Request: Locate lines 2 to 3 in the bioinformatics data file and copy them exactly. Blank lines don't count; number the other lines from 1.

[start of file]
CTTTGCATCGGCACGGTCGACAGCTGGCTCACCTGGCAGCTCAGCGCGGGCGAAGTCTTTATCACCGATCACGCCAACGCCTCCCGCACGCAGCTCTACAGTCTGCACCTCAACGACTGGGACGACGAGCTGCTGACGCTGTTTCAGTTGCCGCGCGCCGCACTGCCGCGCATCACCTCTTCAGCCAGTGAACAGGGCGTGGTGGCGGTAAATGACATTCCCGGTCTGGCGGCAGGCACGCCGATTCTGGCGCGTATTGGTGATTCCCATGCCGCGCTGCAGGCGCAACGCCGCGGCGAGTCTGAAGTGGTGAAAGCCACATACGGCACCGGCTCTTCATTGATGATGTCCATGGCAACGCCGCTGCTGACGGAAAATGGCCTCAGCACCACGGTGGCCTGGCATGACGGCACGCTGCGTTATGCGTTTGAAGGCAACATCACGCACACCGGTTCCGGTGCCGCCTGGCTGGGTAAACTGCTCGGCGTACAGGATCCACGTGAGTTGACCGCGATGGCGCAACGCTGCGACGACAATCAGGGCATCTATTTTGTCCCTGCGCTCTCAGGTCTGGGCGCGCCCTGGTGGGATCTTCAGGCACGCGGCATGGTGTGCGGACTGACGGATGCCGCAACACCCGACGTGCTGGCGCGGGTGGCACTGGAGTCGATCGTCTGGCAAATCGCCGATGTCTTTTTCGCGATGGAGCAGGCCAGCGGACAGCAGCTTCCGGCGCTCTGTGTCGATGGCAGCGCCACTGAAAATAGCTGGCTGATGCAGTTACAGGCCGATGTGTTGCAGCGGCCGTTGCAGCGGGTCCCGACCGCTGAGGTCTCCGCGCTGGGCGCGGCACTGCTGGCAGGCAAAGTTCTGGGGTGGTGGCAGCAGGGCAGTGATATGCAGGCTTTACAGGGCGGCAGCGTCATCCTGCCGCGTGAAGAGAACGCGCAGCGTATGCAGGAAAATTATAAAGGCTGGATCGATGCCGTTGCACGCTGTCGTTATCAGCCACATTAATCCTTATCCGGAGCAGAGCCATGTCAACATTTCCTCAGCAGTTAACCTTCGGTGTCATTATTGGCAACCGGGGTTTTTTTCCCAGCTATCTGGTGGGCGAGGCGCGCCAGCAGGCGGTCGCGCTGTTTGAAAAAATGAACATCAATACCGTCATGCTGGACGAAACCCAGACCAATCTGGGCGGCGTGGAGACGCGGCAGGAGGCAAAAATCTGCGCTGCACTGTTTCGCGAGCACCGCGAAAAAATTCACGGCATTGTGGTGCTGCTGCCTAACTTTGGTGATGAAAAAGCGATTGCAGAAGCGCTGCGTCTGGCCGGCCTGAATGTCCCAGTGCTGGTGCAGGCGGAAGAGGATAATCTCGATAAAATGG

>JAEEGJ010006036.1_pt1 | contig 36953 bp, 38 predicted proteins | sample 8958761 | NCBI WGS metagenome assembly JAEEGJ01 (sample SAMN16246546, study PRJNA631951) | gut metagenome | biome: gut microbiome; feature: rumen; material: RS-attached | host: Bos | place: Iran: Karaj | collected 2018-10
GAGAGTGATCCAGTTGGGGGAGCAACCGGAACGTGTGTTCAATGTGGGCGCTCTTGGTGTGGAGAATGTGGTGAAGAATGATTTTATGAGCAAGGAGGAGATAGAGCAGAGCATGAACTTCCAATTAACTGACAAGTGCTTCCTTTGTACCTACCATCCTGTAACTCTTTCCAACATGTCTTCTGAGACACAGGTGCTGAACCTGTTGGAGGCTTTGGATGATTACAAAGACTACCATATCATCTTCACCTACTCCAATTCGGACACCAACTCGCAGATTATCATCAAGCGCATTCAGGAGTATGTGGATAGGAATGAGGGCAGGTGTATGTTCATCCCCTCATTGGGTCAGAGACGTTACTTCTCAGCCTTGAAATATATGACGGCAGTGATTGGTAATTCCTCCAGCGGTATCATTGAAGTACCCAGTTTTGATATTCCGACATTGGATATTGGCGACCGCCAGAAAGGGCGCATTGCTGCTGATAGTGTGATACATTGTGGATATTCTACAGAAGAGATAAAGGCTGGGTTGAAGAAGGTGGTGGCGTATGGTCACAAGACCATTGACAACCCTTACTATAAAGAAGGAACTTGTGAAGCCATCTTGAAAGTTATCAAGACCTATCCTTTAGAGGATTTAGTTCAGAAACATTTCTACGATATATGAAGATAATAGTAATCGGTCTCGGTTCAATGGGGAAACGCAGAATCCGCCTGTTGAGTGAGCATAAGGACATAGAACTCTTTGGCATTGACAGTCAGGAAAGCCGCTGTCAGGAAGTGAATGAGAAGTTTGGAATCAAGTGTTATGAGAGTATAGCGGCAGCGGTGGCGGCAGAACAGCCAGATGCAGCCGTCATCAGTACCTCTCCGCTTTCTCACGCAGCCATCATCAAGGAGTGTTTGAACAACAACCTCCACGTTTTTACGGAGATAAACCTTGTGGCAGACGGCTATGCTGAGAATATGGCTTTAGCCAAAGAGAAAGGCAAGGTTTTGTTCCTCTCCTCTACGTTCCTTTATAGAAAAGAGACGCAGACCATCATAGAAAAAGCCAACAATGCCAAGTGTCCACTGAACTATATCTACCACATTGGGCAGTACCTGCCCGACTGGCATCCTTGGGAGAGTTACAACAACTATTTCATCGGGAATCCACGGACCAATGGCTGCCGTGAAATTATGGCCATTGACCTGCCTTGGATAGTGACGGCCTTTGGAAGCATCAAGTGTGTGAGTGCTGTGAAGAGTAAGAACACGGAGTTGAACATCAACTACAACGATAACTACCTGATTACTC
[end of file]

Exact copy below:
>JAEEGJ010006036.1_pt1 | contig 36953 bp, 38 predicted proteins | sample 8958761 | NCBI WGS metagenome assembly JAEEGJ01 (sample SAMN16246546, study PRJNA631951) | gut metagenome | biome: gut microbiome; feature: rumen; material: RS-attached | host: Bos | place: Iran: Karaj | collected 2018-10
GAGAGTGATCCAGTTGGGGGAGCAACCGGAACGTGTGTTCAATGTGGGCGCTCTTGGTGTGGAGAATGTGGTGAAGAATGATTTTATGAGCAAGGAGGAGATAGAGCAGAGCATGAACTTCCAATTAACTGACAAGTGCTTCCTTTGTACCTACCATCCTGTAACTCTTTCCAACATGTCTTCTGAGACACAGGTGCTGAACCTGTTGGAGGCTTTGGATGATTACAAAGACTACCATATCATCTTCACCTACTCCAATTCGGACACCAACTCGCAGATTATCATCAAGCGCATTCAGGAGTATGTGGATAGGAATGAGGGCAGGTGTATGTTCATCCCCTCATTGGGTCAGAGACGTTACTTCTCAGCCTTGAAATATATGACGGCAGTGATTGGTAATTCCTCCAGCGGTATCATTGAAGTACCCAGTTTTGATATTCCGACATTGGATATTGGCGACCGCCAGAAAGGGCGCATTGCTGCTGATAGTGTGATACATTGTGGATATTCTACAGAAGAGATAAAGGCTGGGTTGAAGAAGGTGGTGGCGTATGGTCACAAGACCATTGACAACCCTTACTATAAAGAAGGAACTTGTGAAGCCATCTTGAAAGTTATCAAGACCTATCCTTTAGAGGATTTAGTTCAGAAACATTTCTACGATATATGAAGATAATAGTAATCGGTCTCGGTTCAATGGGGAAACGCAGAATCCGCCTGTTGAGTGAGCATAAGGACATAGAACTCTTTGGCATTGACAGTCAGGAAAGCCGCTGTCAGGAAGTGAATGAGAAGTTTGGAATCAAGTGTTATGAGAGTATAGCGGCAGCGGTGGCGGCAGAACAGCCAGATGCAGCCGTCATCAGTACCTCTCCGCTTTCTCACGCAGCCATCATCAAGGAGTGTTTGAACAACAACCTCCACGTTTTTACGGAGATAAACCTTGTGGCAGACGGCTATGCTGAGAATATGGCTTTAGCCAAAGAGAAAGGCAAGGTTTTGTTCCTCTCCTCTACGTTCCTTTATAGAAAAGAGACGCAGACCATCATAGAAAAAGCCAACAATGCCAAGTGTCCACTGAACTATATCTACCACATTGGGCAGTACCTGCCCGACTGGCATCCTTGGGAGAGTTACAACAACTATTTCATCGGGAATCCACGGACCAATGGCTGCCGTGAAATTATGGCCATTGACCTGCCTTGGATAGTGACGGCCTTTGGAAGCATCAAGTGTGTGAGTGCTGTGAAGAGTAAGAACACGGAGTTGAACATCAACTACAACGATAACTACCTGATTACTC